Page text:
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Smashing ESG

When it comes to sustainability, diversity and responsible operations, the gaming industry is hitting its marks

Smashing ESG

The gaming industry has long been an integral member of our communities—serving as economic hubs, partnering with local charities and nonprofits, and generating billions of dollars in tax revenue each year that goes to critical public projects.

Today, however, the bar has been raised for how companies are expected to do business and deliver social good. More than ever, consumers, employees, investors and policymakers are judging companies based on how they are advancing issues across the environmental, social and governance (ESG) spectrum.

The gaming industry is responding, with more than two-thirds of American Gaming Association member companies reporting more information about ESG issues today than they were just five years ago.

In late 2021, the AGA conducted the first-ever industry-wide assessment of gaming’s ESG efforts. Across four main ESG pillars, the project highlights how gaming companies are taking charge on ESG issues and setting ambitions to continue to grow their commitments.

Advancing Sustainability

Energy consumption has been a priority for operators in the desert of Southern Nevada for years, but now, gaming companies across the country are placing a heightened emphasis on reducing resource consumption and deploying alternative energy solutions.

  • Several companies have set targets of net zero emissions in the coming years, including Entain (2035), Global Payments (2040), TransUnion (2025), and Wynn (2050).
  • From 2017 to 2019, Boyd Gaming reduced its carbon emissions by more than 2 percent, equivalent to the emissions of more than 1.1 million gallons of gasoline.
  • Las Vegas Sands’ ECO360 program is driving a comprehensive sustainability solution for the company by implementing green buildings, responsible operations, and green meetings and events.

Strengthening Diversity, Equity & Inclusion (DEI)

AGA members are strengthening DEI at all levels of their organizations, elevating equity of opportunity, and supporting social justice efforts in their communities and across the country.

  • In 2019, the All-In Diversity Project recognized IGT as one of the highest-ranking participants in its annual benchmarking of inclusion, and at companies like AGS, 50 percent of leaders on the senior executive team are people of color.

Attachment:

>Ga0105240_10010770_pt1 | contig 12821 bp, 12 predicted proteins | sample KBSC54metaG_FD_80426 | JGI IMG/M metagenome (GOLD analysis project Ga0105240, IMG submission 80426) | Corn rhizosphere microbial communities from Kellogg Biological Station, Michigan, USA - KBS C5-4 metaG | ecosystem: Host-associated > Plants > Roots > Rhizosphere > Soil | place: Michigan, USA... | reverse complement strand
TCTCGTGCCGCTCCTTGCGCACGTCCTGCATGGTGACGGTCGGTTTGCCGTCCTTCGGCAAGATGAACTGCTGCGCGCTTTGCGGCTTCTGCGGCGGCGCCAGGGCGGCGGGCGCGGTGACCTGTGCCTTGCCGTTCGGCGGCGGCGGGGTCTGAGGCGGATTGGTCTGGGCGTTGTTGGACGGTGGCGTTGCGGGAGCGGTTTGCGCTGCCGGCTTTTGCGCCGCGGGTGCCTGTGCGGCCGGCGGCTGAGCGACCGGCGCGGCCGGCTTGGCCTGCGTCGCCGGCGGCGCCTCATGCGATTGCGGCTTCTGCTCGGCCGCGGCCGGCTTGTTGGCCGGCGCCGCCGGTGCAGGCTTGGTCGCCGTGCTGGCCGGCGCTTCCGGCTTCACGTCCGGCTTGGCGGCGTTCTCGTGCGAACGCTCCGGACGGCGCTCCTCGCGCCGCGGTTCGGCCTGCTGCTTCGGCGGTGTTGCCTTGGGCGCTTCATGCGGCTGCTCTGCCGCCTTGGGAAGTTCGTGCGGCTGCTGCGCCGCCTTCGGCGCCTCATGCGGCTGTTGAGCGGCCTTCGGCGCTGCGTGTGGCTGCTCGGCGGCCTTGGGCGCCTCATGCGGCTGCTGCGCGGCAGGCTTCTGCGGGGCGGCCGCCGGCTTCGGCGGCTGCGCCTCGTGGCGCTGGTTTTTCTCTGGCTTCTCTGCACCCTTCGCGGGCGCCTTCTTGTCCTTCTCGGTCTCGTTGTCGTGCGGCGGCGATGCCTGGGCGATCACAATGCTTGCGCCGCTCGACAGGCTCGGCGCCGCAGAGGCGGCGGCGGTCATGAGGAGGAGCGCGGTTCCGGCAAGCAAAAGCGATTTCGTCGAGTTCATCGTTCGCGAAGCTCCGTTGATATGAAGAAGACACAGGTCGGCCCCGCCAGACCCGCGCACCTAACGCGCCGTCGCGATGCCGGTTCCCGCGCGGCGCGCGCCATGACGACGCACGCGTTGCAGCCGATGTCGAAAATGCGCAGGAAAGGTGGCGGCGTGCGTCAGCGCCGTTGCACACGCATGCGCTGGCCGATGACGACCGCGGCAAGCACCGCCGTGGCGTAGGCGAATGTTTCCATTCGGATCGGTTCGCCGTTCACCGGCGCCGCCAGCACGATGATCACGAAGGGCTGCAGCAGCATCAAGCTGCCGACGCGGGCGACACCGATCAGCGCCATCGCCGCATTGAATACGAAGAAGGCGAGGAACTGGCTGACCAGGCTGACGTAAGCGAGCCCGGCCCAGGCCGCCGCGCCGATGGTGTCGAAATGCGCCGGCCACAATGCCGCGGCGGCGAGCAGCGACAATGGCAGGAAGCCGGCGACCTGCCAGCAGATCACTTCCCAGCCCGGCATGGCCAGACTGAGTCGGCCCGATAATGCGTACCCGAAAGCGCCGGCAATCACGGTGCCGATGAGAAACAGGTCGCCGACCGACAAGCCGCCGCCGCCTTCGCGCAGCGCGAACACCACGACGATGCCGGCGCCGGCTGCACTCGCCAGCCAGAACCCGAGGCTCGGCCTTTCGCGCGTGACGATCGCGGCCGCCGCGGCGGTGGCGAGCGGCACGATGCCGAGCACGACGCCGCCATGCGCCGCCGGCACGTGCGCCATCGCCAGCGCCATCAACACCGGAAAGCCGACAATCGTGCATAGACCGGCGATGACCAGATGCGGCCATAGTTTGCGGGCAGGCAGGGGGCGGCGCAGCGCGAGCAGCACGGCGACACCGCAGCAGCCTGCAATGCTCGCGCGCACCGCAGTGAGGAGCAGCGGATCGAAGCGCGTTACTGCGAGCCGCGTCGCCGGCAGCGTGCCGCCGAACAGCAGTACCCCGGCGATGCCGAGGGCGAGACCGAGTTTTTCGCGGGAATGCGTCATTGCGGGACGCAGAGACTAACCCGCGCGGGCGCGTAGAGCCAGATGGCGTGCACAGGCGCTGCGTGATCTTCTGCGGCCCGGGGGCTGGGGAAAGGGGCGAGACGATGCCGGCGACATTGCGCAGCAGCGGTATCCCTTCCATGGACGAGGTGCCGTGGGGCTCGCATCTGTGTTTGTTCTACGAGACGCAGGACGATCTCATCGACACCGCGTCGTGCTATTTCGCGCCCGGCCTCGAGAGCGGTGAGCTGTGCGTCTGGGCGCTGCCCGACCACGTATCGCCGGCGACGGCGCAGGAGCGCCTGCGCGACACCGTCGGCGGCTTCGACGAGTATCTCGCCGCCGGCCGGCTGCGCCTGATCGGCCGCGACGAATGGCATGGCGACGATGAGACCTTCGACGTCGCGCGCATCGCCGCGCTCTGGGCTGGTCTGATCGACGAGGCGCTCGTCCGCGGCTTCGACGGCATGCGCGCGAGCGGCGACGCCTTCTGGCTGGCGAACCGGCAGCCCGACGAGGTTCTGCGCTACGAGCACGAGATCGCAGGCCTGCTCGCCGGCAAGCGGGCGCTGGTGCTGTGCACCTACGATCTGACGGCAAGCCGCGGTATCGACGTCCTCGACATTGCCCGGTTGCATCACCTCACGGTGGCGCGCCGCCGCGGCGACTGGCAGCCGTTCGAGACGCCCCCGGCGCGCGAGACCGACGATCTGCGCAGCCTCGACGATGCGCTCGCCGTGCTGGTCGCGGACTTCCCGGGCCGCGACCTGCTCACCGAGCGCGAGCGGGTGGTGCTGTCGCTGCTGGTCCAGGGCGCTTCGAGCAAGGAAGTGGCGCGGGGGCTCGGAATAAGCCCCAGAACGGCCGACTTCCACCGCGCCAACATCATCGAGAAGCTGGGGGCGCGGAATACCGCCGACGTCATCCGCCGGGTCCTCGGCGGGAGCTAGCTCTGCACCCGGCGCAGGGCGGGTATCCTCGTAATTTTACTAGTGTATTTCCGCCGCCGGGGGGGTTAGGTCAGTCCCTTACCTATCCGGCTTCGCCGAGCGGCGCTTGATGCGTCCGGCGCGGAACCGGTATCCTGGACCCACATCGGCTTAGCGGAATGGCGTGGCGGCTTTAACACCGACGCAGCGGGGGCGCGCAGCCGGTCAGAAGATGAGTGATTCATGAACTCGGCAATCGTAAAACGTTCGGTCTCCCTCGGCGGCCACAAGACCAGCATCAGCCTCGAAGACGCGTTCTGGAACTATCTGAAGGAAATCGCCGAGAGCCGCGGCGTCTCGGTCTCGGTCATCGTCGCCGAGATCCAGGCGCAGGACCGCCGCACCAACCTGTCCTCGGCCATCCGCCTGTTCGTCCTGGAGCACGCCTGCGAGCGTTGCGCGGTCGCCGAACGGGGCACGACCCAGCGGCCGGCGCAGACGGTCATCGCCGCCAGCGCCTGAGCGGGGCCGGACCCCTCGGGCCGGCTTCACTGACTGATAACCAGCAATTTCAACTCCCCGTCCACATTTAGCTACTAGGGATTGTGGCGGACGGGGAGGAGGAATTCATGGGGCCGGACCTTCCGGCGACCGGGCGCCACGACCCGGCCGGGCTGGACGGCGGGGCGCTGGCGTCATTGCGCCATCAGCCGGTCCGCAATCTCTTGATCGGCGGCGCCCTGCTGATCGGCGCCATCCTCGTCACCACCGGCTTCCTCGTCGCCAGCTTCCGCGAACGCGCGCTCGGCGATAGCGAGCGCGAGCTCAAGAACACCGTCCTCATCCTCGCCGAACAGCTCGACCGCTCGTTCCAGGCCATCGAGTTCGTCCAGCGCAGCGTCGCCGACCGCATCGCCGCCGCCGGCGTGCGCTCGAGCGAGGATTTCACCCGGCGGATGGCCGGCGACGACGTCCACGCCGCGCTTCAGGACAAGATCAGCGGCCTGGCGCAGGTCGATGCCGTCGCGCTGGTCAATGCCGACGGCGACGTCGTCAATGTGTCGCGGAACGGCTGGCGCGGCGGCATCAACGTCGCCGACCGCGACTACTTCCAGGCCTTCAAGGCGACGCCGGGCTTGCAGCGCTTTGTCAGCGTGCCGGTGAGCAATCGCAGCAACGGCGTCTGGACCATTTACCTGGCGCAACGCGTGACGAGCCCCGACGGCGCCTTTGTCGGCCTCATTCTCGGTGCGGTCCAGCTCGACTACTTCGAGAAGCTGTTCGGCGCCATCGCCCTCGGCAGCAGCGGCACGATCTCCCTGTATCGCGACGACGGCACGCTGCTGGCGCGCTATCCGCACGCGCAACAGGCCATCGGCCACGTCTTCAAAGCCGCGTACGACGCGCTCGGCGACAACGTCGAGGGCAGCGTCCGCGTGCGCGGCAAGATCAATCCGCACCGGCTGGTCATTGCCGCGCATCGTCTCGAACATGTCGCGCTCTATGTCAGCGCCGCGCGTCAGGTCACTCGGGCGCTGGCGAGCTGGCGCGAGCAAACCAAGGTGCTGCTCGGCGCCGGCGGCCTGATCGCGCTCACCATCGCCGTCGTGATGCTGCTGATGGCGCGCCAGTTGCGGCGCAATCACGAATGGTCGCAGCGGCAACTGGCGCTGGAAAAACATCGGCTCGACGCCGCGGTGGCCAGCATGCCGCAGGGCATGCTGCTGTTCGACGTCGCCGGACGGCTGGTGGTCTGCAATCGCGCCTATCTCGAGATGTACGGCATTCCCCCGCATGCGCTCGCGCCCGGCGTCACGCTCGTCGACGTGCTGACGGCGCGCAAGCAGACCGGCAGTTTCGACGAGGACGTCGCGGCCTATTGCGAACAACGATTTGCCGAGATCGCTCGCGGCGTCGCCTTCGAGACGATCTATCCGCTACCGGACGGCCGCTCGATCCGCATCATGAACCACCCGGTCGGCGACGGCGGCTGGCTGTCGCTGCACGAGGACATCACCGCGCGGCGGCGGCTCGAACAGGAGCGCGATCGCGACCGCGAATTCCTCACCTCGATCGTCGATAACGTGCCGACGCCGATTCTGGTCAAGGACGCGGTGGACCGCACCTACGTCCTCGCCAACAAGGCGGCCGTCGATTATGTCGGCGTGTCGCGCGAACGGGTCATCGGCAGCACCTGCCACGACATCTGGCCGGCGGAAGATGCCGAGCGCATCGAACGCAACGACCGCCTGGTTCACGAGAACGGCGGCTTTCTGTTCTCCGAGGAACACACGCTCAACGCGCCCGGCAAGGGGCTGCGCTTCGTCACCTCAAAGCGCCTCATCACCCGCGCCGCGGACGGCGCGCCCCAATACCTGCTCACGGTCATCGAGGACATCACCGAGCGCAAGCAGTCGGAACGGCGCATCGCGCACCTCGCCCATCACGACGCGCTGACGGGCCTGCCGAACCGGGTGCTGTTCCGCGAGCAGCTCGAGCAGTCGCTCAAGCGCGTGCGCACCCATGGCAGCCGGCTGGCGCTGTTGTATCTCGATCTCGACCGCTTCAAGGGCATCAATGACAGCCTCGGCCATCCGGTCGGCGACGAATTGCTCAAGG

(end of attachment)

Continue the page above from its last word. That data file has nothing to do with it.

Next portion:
• In November 2021, Penn National Gaming announced a $4 million commitment to fund a new Science, Technology, Engineering and Mathematics Scholarship Program in partnership with historically black colleges and universities (HBCU) in states where the company operates.
  • During the pandemic, MGM Resorts’ Supplier Diversity Mentorship Program has supported more than 100 diverse small business suppliers through workshops and seminars relating to growth in turbulent times.

Investing in Communities

Gaming companies are upping the ante on giving back to their communities—spurring economic development, delivering in times of crisis, expanding education programs, and partnering on various philanthropic initiatives.

  • Delaware North has donated $1 million in West Memphis, Arkansas to establish a hospitality training program that has already awarded 170 degrees.
  • With a $1 million donation, FanDuel established the FanDuel-Washington Commander Emergency Student Aid Fund to provide financial support to students enrolled in Virginia’s five HBCUs.
  • Across 2021, Aristocrat’s Employee Relief Fund delivered more than $186,000 in grants to support a total of 247 employees.

Responsible Leadership

Responsible leadership in our communities starts with investing in responsible gaming, but also extends to establishing rigorous business and supply chain standards.

  • GeoComply has established an independent nonprofit arm, Conscious Gaming, that leverages innovation and technology to enhance responsible gaming initiatives, such as setting out to establish a national self-exclusion program.
  • In 2022, DraftKings launched its State Council Funding Program, a new responsible gaming initiative offering every state problem gambling council $15,000 per year for three years—representing a commitment of more than $1.5 million.
  • Seminole Hard Rock has trained more than 27,000 team members to detect and respond to signs of human trafficking.

The findings demonstrate our deep commitment to advancing sustainability, strengthening DEI, investing in communities, and leading responsibly. Our members’ efforts are improving the planet, gaming communities, and our employee and customer experience. 

 This is just a starting point for the AGA and our members. The AGA will use the findings to drive honest conversations among our membership—and the industry broadly—about strengths and opportunities to improve. Working together, this initiative will only make the gaming industry stronger.

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